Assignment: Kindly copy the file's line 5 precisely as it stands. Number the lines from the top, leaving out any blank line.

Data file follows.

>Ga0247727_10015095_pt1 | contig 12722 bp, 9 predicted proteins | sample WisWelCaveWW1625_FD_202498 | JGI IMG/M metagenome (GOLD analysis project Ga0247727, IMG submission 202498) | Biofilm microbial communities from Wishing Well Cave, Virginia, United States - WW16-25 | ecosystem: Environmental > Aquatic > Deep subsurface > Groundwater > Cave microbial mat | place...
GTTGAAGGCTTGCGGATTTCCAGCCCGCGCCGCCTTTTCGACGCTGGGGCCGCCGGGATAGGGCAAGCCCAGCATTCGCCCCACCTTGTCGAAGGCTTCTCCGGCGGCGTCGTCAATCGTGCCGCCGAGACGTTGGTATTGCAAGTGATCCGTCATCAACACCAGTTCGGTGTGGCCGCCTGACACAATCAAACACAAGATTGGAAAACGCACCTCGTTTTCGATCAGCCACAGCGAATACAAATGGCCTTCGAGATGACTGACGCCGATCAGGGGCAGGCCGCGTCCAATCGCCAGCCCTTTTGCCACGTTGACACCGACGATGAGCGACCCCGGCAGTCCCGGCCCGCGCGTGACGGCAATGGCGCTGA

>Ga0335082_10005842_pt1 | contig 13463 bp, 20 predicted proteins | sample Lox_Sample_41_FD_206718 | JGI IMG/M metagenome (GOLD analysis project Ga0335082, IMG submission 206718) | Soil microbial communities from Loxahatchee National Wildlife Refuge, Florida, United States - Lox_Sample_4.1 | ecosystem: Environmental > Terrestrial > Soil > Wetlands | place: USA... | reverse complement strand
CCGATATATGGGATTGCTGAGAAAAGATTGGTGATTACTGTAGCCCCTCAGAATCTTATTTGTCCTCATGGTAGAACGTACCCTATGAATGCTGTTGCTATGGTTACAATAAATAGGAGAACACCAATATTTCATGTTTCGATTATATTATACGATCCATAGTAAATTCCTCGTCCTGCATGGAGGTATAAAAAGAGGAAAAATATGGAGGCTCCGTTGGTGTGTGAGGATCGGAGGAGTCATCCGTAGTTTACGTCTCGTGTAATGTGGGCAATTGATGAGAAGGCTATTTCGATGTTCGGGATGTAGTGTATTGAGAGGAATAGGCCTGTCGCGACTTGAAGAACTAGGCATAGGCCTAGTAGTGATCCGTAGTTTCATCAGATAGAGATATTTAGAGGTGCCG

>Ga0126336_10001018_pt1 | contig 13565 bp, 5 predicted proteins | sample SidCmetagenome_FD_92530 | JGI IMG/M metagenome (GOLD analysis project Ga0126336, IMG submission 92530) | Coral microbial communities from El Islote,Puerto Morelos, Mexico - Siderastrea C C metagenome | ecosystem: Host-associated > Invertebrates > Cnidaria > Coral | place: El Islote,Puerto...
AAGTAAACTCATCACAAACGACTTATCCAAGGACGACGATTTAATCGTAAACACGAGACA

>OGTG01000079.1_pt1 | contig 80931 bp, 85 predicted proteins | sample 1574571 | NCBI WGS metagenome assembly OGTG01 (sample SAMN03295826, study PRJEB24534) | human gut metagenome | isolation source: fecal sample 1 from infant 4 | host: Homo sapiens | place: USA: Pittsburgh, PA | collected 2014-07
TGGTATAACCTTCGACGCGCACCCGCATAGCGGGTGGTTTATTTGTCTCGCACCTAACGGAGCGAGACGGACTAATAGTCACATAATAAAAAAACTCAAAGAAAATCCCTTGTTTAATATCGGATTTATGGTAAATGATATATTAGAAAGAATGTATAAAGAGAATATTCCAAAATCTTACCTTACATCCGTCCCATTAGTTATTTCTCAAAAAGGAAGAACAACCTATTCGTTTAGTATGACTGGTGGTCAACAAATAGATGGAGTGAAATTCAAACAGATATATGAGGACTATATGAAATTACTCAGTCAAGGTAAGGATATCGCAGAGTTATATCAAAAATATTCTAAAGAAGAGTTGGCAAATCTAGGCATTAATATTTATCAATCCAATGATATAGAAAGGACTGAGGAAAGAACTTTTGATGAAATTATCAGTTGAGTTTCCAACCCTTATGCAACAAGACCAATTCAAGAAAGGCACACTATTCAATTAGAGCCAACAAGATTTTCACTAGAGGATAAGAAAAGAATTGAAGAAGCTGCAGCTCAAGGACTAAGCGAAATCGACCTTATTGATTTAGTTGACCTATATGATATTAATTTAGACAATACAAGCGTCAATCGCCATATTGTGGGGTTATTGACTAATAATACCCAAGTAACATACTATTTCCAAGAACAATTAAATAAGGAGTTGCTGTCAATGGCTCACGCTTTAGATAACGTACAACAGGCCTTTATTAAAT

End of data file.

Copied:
>Ga0126336_10001018_pt1 | contig 13565 bp, 5 predicted proteins | sample SidCmetagenome_FD_92530 | JGI IMG/M metagenome (GOLD analysis project Ga0126336, IMG submission 92530) | Coral microbial communities from El Islote,Puerto Morelos, Mexico - Siderastrea C C metagenome | ecosystem: Host-associated > Invertebrates > Cnidaria > Coral | place: El Islote,Puerto...